_I purchased Papers, Please after watching somebody stream it. I’m not entirely sure why. The gameplay housed within delivers all of the fun you’d expect from bureaucracy and sifting through paperwork in a “Spot the differences between the two pictures” only the pictures are actually things like dates and names on passports and work permits. The gameplay is not exhilarating. Spotting discrepancies does not give you a sense of fulfillment. You do not feel accomplished when you go through 5 different pieces of paper someone handed you, meticulously look them all over, approve entry, and you don’t get a violation notice.
So why is Papers, Please still completely engaging?
_You are Nameless McNoface. Your name has been pulled from the job lottery and you are the new immigration inspector at the western border of
Russia Arstotzka. Arstotzka is a communist state. The game plays out over the course of the first month of the border opening.
There’s…a lot happening in Papers, Please. A lot of stuff I’m not sure how to describe without ruining some of the experience. But I’m gonna try. And will probably spoil a bunch of it. It’s ok.
_Day 1: You show up to work. There is only one rule: Arstotzka citizens allowed entry, all others denied. So all you do is check the country, allow Arstotzkans entry, deny everybody else. Simple. The next day, you get a memo: Foreigners are allowed entry, as long as their information checks out. Cool…until somebody hops the wall and lobs a grenade at the guards. It’s suspected it was some dirty foreigners, still bitter at Arstotzka over the war, so security is increased at the border and non-citizens require an entry ticket. Next day, the press prints a story on the smuggling occurring at the border. Security is tightened again, and more papers are required. Every day, things continue escalating. What started as just checking a passport becomes a passport and an entry ticket, which becomes a passport and an entry slip, then a work permit, then an ID card…and so-on. All in the name of public safety.
In the form of video game, Lucas Pope showcases the slippery the slope of fear culture. With every attack, Arstotzkan leaders instill more safety measures at the border to protect their citizens. By the end of the month, you’re checking people’s weight, height and gender with x-ray machines, checking their background on names changes, you can see their immunization records for the past 3 years, among other things. Want to know how quickly a government can start invading its citizens privacy? Papers, Please can show you.
_After a few days, a strange masked man shows up and hands you a slip of paper to read. It says that the Arstotzkan system needs to be taken down and that you should help them in their cause. You’re not given an option to directly tell him yes or no before he leaves. You choice comes via letting their people through or turning them away. Is terrorism an acceptable form of rebellion against a government you disagree with?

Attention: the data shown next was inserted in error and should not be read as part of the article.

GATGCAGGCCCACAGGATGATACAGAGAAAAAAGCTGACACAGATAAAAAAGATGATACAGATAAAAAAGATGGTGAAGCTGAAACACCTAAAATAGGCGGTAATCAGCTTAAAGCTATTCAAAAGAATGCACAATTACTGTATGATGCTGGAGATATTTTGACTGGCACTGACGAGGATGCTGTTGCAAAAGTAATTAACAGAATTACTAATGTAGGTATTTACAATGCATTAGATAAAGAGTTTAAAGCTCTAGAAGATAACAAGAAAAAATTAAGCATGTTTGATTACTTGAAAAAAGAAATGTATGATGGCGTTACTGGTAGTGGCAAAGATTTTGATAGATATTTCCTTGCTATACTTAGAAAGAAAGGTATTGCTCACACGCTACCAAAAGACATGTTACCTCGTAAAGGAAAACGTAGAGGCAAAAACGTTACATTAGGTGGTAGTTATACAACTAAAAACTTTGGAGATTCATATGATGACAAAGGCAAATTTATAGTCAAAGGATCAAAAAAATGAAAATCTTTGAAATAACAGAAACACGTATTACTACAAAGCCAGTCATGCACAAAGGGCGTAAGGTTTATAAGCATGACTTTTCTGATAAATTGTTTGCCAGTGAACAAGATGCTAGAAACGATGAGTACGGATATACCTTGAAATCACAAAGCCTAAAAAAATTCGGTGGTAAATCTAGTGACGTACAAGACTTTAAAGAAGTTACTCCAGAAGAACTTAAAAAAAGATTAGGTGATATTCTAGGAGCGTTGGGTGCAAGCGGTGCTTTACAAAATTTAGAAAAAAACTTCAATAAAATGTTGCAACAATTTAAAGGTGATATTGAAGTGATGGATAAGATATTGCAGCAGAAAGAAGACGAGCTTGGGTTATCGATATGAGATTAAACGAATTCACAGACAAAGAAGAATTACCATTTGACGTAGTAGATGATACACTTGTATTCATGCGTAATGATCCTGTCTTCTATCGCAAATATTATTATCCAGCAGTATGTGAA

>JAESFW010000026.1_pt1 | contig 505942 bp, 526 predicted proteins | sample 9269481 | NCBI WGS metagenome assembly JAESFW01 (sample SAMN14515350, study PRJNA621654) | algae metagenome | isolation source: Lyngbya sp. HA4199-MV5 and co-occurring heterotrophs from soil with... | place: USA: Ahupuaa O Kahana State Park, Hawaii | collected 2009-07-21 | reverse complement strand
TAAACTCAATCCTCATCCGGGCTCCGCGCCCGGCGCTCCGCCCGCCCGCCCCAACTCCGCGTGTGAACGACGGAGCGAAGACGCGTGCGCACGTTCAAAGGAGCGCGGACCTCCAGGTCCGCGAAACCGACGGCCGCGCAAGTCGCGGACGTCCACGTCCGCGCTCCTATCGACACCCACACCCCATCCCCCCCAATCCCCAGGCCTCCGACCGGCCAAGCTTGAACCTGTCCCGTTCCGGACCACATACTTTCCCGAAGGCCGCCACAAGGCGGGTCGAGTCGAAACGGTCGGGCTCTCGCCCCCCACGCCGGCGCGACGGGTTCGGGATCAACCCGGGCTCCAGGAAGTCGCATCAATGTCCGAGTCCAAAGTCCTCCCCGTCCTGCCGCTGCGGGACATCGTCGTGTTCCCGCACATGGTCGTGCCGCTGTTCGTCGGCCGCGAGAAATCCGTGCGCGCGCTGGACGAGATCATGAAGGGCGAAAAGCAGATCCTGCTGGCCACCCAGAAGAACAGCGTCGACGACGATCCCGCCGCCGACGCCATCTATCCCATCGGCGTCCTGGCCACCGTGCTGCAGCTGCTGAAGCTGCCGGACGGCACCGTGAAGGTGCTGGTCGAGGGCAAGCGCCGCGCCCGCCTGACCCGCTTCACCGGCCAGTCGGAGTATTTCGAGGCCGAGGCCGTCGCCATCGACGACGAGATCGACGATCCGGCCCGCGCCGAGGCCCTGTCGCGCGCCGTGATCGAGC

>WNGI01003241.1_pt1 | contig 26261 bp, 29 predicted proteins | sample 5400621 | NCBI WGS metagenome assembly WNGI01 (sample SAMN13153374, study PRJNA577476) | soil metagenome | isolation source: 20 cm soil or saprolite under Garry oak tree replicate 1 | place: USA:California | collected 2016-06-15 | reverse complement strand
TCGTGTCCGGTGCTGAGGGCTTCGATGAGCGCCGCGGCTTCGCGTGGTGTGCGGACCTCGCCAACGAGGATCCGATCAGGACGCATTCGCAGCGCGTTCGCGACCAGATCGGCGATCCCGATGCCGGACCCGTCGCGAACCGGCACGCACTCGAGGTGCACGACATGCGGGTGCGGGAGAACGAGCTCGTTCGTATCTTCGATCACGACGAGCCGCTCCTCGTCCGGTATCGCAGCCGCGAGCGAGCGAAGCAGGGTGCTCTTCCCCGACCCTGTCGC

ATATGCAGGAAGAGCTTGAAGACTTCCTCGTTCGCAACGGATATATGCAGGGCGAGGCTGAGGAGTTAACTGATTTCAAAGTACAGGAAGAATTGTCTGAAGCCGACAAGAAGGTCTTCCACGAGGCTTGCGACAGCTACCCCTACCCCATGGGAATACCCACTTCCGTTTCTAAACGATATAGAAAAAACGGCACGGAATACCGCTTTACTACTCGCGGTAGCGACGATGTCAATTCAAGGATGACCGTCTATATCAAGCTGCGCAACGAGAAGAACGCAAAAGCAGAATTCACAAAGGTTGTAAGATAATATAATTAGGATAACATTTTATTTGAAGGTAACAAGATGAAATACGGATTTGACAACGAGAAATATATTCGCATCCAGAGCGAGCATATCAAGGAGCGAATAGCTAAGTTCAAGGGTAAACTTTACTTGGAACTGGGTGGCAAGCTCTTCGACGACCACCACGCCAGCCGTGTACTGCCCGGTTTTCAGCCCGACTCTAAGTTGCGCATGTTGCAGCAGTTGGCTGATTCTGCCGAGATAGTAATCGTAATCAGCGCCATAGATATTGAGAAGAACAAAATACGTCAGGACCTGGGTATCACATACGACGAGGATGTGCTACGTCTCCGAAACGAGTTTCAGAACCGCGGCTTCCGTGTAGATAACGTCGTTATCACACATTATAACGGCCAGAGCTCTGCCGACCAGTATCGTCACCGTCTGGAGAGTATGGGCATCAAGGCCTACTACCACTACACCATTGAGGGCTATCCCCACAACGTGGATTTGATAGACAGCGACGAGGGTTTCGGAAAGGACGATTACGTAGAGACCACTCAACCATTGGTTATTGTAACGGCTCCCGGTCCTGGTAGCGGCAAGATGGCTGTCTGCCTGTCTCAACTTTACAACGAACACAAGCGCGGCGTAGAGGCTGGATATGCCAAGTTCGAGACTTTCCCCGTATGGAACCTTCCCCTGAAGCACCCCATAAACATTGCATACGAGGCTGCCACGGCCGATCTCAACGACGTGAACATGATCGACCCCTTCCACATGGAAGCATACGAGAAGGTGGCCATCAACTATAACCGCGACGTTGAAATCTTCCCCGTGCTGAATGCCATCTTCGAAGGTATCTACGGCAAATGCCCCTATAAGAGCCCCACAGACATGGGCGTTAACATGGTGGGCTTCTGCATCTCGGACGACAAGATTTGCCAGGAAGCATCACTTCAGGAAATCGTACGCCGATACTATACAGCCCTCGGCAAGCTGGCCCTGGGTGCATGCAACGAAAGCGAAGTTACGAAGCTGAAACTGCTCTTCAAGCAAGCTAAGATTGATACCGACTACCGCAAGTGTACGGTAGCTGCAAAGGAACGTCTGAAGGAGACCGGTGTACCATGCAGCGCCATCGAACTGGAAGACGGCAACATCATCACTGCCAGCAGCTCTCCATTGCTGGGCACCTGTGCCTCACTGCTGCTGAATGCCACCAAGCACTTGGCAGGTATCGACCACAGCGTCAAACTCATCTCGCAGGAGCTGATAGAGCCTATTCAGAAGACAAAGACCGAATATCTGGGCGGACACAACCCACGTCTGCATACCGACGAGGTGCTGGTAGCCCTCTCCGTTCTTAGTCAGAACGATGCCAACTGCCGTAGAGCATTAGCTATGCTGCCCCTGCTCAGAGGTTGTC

Past the political aspect, the game also gives you emotional choices. While most people you’ll see in a given day are randomized, every day usually has one scripted character. They might tell you about how excited they are to move to Arstotzka with their wife…and then you find that his wife has expired documents. Are you willing to split up a family just to save yourself from getting a citation? Or a man asks you to let a wanted criminal through who killed his daughter, wanting you to obtain his information to he can track him down and make him pay in a way the authorities never would.
_If all of this sounds pretty deep for a game about immigration bureaucracy, it’s because it kind of is. Part of the reason it’s so engrossing is how believable it is. You’re not in the shoes of a one man army soldier amassing a confirmed kill count that would make Simo Hayha look like a grunt. You’re not starting from humble beginnings to miraculously save the world. You’re not surviving a zombie apocalypse. You’re just a guy, randomly assigned to a crappy post, trying to do his job. People giving you sob stories about how they want to visit their son for the first time in 10 years with expired papers? If you’re worked, you’ve been there. “It’s my son’s birthday and he really wants a Ninja Turtles bike.” “Aw crap, I left my ID in the car.” We’ve been there, probably on both sides of the story. It’s a relatable situation in a believable scenario. It’s what makes the game so powerful.
_Video games, while held in higher esteem now than it was even 5 year ago, are still fighting for respectability. The front lines for “video games as art” is in the indie circle. There are games like Braid, Limbo or The Path, which seem to have been made specifically to tell people “Look! It’s art!” [Not that there’s anything wrong with that. Better than taking a dump and just declaring it art because it’s a unique snowflake. And I fucking love Braid]. I have no idea if Papers, Please is trying to be art. But it succeeds at it.
“Glory to Arstotzka.”
“Cause no trouble.”